Theories Of Public Opinion, Patricia Moy, Brandon Bosch Jan 2013

Theories Of Public Opinion, Patricia Moy, Brandon Bosch

Sociology Department, Faculty Publications

While the issue of citizen competency has vexed scholars throughout history, the modern concepts of a mass public and mass media are relatively new. Beginning with the seminal works of Lippmann and Dewey, we chart the evolving theories of public opinion, from the "hypodermic needle" model of the early twentieth century to the more psychologically oriented approach to media effects of today. We argue that in addition to understanding how audiences process media content, theories of public opinion must account for how media content is constructed and disseminated, which is complicated by the ever-changing nature of our media landscape.


North American Indigenous Adolescent Substance Use, Melissa Walls, Kelley J. Sittner Hartshorn, Les B. Whitbeck Jan 2013

North American Indigenous Adolescent Substance Use, Melissa Walls, Kelley J. Sittner Hartshorn, Les B. Whitbeck

Sociology Department, Faculty Publications

Objectives—To investigate growth in problem drinking and monthly marijuana use among North American Indigenous adolescents from the upper Midwest and Canada.

Methods—Panel data from a community-based participatory research project includes responses from 619 adolescents residing on or near 7 different reservations/reserves. All respondents were members of the same Indigenous cultural group.

Results—Rates of problem drinking and monthly marijuana use increased steadily across the adolescent years, with fastest growth occurring in early adolescence (before age 15). In general, female participants reported higher rates of substance use prior to age 15; however, male reports of use surpassed those ...


Correlates Of Bullying Behaviors Among A Sample Of North American Indigenous Adolescents, Lisa A. Melander, Kelley J. Sittner Hartshorn, Les B. Whitbeck Jan 2013

Correlates Of Bullying Behaviors Among A Sample Of North American Indigenous Adolescents, Lisa A. Melander, Kelley J. Sittner Hartshorn, Les B. Whitbeck

Sociology Department, Faculty Publications

The purpose of this study was to examine the relationship between familial, educational, and psychosocial factors and bullying among 702 North American Indigenous adolescents aged 11–14 years. The study used multinomial logistic regression models to differentiate correlates of bully perpetration and victimization versus being neither and between being a perpetrator versus being a victim. Analyses reveal that being a bully victim had different correlates than being a perpetrator. Perceived discrimination was associated with increased odds of being either a victim or a perpetrator, relative to being neither. Several factors differentiated being a bully perpetrator from being a bully victim ...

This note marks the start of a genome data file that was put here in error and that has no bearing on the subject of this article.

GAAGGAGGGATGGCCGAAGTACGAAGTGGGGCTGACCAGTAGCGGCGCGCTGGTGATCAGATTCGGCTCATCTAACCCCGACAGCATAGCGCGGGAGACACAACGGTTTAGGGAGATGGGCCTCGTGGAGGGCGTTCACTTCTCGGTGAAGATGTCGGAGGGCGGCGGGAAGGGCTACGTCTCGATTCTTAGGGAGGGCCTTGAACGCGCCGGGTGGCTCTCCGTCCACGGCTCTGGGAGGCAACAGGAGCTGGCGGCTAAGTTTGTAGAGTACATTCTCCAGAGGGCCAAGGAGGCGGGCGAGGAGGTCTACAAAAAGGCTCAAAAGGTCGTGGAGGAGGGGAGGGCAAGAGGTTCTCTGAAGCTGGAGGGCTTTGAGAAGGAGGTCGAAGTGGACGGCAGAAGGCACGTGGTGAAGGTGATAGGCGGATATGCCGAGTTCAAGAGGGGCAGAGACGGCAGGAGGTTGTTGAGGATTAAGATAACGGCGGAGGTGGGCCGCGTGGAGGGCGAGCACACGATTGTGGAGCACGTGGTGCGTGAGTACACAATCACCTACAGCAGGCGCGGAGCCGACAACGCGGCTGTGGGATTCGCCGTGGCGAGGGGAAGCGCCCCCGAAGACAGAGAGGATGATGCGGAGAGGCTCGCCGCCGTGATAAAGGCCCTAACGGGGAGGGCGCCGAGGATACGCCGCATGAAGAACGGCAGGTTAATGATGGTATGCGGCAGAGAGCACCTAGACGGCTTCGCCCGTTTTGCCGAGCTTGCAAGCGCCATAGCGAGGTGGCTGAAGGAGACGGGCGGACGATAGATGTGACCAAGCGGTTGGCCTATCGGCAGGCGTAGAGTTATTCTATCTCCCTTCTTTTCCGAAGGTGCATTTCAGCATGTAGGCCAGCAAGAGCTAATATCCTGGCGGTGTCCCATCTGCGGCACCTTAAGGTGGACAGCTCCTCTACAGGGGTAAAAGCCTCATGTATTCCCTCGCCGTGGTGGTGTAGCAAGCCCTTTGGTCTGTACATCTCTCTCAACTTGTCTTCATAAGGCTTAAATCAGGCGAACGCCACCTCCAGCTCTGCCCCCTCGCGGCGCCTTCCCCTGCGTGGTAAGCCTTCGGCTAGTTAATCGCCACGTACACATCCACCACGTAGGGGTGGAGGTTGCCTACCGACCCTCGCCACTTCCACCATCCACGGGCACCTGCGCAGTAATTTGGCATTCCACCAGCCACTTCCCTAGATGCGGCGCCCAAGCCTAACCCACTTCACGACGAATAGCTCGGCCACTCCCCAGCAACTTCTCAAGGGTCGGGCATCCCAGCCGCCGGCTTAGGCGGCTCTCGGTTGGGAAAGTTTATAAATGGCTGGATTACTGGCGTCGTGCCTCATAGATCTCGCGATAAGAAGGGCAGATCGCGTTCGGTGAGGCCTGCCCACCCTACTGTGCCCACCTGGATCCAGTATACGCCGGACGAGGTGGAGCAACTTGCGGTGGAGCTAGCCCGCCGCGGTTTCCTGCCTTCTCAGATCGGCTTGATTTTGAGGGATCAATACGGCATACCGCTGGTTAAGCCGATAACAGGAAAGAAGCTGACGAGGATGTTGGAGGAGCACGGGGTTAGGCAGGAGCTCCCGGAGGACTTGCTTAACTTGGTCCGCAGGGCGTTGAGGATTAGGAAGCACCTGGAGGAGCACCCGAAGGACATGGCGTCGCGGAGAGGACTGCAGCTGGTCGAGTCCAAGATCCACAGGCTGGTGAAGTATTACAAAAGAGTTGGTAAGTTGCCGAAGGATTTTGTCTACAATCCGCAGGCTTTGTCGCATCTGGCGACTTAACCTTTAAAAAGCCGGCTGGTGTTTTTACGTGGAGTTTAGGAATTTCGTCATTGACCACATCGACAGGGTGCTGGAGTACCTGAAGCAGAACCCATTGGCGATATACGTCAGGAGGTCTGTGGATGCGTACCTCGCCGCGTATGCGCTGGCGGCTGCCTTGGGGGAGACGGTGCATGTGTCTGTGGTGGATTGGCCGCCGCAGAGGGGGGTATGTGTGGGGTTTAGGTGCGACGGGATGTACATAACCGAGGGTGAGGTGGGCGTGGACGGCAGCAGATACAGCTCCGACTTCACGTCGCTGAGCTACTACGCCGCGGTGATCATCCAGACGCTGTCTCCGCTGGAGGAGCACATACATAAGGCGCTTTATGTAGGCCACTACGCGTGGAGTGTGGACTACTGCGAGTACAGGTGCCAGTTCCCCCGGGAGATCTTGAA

Do Non-Response Follow-Ups Improve Or Reduce Data Quality?: A Review Of The Existing Literature, Kristen Olson Jan 2013

Do Non-Response Follow-Ups Improve Or Reduce Data Quality?: A Review Of The Existing Literature, Kristen Olson

Sociology Department, Faculty Publications

The paper systematically reviews existing literature on the relationship between the level of effort to recruit a sampled person and the measurement quality of survey data. Hypotheses proposed for this relationship are reviewed. Empirical findings for the relationship between level of effort as measured by paradata (the number of follow-up attempts, refusal conversion and time in the field) and question-specific item non-response rates, aggregate measures of item non-response rates, response accuracy and various measurement errors on attitudinal questions are examined through a qualitative review.


Justice League? Depictions Of Justice In Children’S Superhero Cartoons, Lisa A. Kort-Butler Jan 2013

Justice League? Depictions Of Justice In Children’S Superhero Cartoons, Lisa A. Kort-Butler

Sociology Department, Faculty Publications